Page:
In summary, yes, people in desh do know that sports is good for the economy. I am sure you know all of the above, but this repeated focus on what khanate does with "milk and honey" (to borrow Singha saar's phrase) becomes jarring after a point.

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Re: Indian Sports and Entertainment Industry

Postby SBajwa » 17 Apr 2018 02:24

Arshyam sir!

OK!! My posts were not meant to be offensive. Just some information that I wanted to share!

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Re: Indian Sports and Entertainment Industry

Postby SBajwa » 18 Apr 2018 00:06

http://www.tribuneindia.com/news/sport/ ... 75282.html

Rohit Mahajan

Tribune News Service

Gold Coast, April 16
Neeraj Chopra, a junior commissioned officer in the Army, is only 20 but is already the greatest javelin-thrower in the history of Indian athletics. After becoming only the third Indian man ever to win an athletics gold in CWG (after Milkha Singh and Vikas Gowda), Chopra has raised hopes that he could become a medallist in a global event such as the World Championships or the Olympics. The Tribune spoke with Chopra after his feat. Excerpts:

How do you look back at your gold-winning performance?

I’d like to thank people from my state Haryana, and from all over the country. I had blessings from all over India. People wanted me to do well. This is the reason I was able to win gold for India. I want to thank them all.

Uwe Hown is the new India coach for javelin throw. You’d been training in Germany before you joined him in March. What have you been learning from him?

I’ve been improving steadily. For three months, I’d been in Germany, to train there. Working with Werner Daniels in Germany was also very helpful, and I’ve been training and learning from Uwe Hown also. I worked with the coach in Patiala too. I’ve learnt a lot from these coaches in the last six months.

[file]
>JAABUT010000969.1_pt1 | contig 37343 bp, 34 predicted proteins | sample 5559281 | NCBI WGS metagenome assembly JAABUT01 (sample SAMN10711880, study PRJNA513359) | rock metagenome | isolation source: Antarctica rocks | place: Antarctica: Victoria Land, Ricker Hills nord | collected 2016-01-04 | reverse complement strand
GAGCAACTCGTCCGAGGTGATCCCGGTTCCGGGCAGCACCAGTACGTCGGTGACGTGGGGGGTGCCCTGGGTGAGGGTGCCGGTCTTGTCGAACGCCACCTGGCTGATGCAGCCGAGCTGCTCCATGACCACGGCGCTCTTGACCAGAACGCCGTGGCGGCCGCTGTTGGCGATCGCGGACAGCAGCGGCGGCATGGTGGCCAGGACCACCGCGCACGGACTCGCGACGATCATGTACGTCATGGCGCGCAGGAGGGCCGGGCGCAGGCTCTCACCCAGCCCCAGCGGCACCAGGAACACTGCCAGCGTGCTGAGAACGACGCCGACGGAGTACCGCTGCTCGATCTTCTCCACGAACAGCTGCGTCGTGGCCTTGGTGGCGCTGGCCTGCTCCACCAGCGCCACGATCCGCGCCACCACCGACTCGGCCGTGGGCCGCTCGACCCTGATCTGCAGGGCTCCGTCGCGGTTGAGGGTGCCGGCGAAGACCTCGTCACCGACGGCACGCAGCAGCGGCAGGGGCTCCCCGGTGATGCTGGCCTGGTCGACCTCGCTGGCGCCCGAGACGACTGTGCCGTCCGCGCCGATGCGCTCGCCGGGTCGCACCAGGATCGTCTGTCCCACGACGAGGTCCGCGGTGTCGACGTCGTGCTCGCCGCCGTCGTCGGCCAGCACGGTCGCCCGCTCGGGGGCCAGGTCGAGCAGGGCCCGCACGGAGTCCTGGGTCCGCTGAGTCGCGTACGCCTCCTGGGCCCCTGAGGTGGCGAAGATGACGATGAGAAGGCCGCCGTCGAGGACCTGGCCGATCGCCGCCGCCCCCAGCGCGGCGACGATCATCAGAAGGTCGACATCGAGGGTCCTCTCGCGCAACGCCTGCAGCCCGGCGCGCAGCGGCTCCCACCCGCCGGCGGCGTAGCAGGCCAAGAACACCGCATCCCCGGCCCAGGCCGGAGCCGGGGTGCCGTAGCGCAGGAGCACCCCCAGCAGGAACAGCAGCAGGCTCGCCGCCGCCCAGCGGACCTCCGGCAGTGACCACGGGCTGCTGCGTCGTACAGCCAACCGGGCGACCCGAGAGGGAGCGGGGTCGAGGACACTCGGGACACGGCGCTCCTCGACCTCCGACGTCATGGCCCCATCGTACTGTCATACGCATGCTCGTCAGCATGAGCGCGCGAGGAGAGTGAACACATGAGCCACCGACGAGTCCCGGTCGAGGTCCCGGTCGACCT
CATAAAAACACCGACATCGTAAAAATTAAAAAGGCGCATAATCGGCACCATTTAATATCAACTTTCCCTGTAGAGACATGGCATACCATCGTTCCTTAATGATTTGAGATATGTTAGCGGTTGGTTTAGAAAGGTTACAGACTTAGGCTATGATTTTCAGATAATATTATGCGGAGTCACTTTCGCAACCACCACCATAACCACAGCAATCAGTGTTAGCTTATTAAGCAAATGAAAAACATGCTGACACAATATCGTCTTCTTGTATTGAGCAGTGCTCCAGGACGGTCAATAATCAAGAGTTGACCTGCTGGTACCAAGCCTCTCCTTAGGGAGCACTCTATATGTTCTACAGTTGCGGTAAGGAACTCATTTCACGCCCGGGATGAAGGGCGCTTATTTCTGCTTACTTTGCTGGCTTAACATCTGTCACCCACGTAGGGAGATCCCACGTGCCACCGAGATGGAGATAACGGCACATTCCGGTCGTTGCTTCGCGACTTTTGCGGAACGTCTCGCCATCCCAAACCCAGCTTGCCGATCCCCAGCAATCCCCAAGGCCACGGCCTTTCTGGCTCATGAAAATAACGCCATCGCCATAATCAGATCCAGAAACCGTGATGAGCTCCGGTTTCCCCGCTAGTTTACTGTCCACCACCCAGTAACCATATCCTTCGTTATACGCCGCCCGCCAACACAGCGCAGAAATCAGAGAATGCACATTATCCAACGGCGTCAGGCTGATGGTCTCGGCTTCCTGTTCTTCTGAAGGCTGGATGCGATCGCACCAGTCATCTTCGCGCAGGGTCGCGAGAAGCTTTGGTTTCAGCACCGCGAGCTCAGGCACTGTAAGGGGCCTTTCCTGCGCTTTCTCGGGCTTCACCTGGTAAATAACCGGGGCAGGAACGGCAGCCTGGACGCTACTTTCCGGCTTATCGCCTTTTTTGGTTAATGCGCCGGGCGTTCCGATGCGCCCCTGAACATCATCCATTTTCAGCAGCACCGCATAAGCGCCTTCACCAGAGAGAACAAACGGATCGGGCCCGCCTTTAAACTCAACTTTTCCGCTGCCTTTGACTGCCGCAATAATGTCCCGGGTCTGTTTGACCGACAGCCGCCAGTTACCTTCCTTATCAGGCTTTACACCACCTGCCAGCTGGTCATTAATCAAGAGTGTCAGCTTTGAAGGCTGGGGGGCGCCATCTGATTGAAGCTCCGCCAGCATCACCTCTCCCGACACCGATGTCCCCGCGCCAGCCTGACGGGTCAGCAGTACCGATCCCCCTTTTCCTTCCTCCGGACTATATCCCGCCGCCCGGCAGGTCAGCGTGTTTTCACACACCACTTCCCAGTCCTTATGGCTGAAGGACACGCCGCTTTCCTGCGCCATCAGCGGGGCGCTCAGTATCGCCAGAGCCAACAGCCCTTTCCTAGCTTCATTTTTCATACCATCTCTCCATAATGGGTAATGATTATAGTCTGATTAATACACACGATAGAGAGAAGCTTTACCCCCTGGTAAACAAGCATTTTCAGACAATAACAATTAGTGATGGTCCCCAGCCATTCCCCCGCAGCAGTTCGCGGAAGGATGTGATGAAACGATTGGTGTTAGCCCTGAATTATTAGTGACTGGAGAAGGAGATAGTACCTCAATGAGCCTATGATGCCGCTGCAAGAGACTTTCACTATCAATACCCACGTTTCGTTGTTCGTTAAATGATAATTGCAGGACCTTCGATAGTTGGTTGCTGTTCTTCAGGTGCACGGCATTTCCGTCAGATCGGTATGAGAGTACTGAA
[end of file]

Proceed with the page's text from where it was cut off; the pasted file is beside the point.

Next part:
After throwing, you often stumble and nearly fall down, which rarely used to happen with Indian throwers.

It happens automatically, I don’t do it deliberately. When one makes a greater effort, one runs very fast, then it happens.

Hown has spoken about technique, about the need to work on your technique.

Yes, there are things that need to be ironed out. Small faults in the technique, which I’ve been working on with my coach.

What are the things you’re focussing on?

There are small things like timing and point of release of the javelin that we’ve been working on, along with other minor things.

You came close to your personal best, were you targeting it?

Yes, I was trying for a new personal best, but failed by only 1cm. This is only the start of the season, and I’m going to work on my technique so that I could improve further.

You’ve been quite popular here, as you walked around the stadium, people were cheering madly for you even though you beat an Australian to gold.

Yes, but back home also there have been events in which there were lots of people. In Bhubaneswar (Asian Championships in 2017, where he won gold with 85.23m) also there were huge crowds in the stadium, and I had a big boost from them. Here also there was good support and it helped me a lot.